Prefrontal responses to digit span memory phases in patients with post-traumatic stress disorder (PTSD): A functional near infrared spectroscopy study

Fenghua Tian, Amarnath Yennu, Alexa Smith-Osborne, F. Gonzalez-Lima, Carol S North, Hanli Liu

Research output: Contribution to journalArticle

25 Scopus citations


Neuroimaging studies of post-traumatic stress disorder (PTSD)-related memory impairments have consistently implicated abnormal activities in the frontal and parietal lobes. However, most studies have used block designs and could not dissociate the multiple phases of working memory. In this study, the involvement of the prefrontal cortex in working memory phases was assessed among veterans with PTSD and age-/gender-matched healthy controls. Multichannel functional near infrared spectroscopy (fNIRS) was utilized to measure prefrontal cortex hemodynamic activations during memory of neutral (i.e., not trauma-related) forward and backward digit span tasks. An event-related experimental design was utilized to dissociate the different phases (i.e., encoding, maintenance and retrieval) of working memory. The healthy controls showed robust hemodynamic activations during the encoding and retrieval processes. In contrast, the veterans with PTSD were found to have activations during the encoding process, but followed by distinct deactivations during the retrieval process. The PTSD participants, but not the controls, appeared to suppress prefrontal activity during memory retrieval. This deactivation was more pronounced in the right dorsolateral prefrontal cortex during the retrieval phase. These deactivations in PTSD patients might implicate an active inhibition of dorsolateral prefrontal neural activity during retrieval of working memory.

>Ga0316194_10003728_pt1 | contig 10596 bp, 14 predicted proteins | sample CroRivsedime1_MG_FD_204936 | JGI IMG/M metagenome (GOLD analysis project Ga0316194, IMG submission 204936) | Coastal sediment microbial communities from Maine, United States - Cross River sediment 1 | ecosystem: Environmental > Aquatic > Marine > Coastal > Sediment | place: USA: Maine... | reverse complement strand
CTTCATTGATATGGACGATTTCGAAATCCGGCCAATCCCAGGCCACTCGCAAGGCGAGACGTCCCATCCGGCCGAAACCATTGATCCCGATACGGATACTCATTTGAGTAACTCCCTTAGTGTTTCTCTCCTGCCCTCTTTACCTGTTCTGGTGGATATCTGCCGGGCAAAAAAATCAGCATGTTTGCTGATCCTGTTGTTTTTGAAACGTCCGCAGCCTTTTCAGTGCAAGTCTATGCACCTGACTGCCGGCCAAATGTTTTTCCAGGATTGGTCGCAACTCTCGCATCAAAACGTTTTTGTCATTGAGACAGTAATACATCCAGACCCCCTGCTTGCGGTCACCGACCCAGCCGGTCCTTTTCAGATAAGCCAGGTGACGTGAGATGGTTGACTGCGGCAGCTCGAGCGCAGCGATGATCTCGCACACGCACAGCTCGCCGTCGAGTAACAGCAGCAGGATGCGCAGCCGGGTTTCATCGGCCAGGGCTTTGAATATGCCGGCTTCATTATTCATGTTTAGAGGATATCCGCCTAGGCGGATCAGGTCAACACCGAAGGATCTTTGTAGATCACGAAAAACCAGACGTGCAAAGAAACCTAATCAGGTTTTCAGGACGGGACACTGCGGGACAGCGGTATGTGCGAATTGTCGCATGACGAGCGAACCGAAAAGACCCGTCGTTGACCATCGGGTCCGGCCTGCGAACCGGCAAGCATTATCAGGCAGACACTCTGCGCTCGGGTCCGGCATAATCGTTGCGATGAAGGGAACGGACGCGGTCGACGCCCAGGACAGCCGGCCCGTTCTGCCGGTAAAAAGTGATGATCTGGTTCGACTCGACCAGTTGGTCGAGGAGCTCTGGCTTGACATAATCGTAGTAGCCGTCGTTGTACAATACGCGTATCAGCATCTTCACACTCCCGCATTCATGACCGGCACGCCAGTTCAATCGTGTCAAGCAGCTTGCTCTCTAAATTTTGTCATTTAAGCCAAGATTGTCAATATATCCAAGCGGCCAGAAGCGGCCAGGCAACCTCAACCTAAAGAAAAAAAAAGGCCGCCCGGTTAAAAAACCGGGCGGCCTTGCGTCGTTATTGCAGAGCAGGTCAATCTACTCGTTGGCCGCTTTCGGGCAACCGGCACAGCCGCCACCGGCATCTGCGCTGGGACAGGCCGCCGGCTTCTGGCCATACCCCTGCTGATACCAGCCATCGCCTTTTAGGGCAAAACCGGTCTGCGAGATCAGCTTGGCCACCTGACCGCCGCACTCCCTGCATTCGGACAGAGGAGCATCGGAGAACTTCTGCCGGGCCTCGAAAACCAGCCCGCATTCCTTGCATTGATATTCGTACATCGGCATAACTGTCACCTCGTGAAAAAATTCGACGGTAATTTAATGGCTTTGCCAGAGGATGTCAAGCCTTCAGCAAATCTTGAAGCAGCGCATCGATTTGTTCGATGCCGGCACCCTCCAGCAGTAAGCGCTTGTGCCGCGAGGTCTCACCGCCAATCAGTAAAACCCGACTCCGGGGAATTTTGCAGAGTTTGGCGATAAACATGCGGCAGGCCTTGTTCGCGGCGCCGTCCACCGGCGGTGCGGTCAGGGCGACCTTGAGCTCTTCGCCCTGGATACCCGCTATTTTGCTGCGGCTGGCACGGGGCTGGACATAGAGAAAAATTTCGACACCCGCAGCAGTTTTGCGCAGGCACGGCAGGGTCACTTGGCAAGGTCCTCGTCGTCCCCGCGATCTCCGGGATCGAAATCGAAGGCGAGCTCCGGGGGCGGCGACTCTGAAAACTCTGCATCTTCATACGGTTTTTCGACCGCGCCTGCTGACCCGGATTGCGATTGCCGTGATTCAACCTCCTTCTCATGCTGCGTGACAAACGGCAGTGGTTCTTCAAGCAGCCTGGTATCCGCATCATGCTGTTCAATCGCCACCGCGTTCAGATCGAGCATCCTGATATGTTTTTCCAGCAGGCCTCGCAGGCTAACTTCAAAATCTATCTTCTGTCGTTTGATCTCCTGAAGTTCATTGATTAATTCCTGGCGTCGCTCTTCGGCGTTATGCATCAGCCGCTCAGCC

Original languageEnglish (US)
Pages (from-to)808-819
Number of pages12
JournalNeuroImage: Clinical
Publication statusPublished - 2014



  • Digit span
  • Functional near infrared spectroscopy (fNIRS)
  • Hemispheric emotional valence (HEV)
  • Post-traumatic stress disorder (PTSD)
  • Topography
  • Working memory

ASJC Scopus subject areas

  • Clinical Neurology
  • Radiology Nuclear Medicine and imaging
  • Cognitive Neuroscience
  • Neurology

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